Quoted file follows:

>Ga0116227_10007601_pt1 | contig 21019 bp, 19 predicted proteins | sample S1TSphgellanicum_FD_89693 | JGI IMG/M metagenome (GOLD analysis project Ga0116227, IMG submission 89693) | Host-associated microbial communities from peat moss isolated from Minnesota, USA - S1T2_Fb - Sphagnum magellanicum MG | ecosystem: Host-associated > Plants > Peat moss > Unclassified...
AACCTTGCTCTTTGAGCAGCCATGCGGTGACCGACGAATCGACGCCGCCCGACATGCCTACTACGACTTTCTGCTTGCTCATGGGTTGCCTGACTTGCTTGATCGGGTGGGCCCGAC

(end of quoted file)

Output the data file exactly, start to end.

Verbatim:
>Ga0116227_10007601_pt1 | contig 21019 bp, 19 predicted proteins | sample S1TSphgellanicum_FD_89693 | JGI IMG/M metagenome (GOLD analysis project Ga0116227, IMG submission 89693) | Host-associated microbial communities from peat moss isolated from Minnesota, USA - S1T2_Fb - Sphagnum magellanicum MG | ecosystem: Host-associated > Plants > Peat moss > Unclassified...
AACCTTGCTCTTTGAGCAGCCATGCGGTGACCGACGAATCGACGCCGCCCGACATGCCTACTACGACTTTCTGCTTGCTCATGGGTTGCCTGACTTGCTTGATCGGGTGGGCCCGAC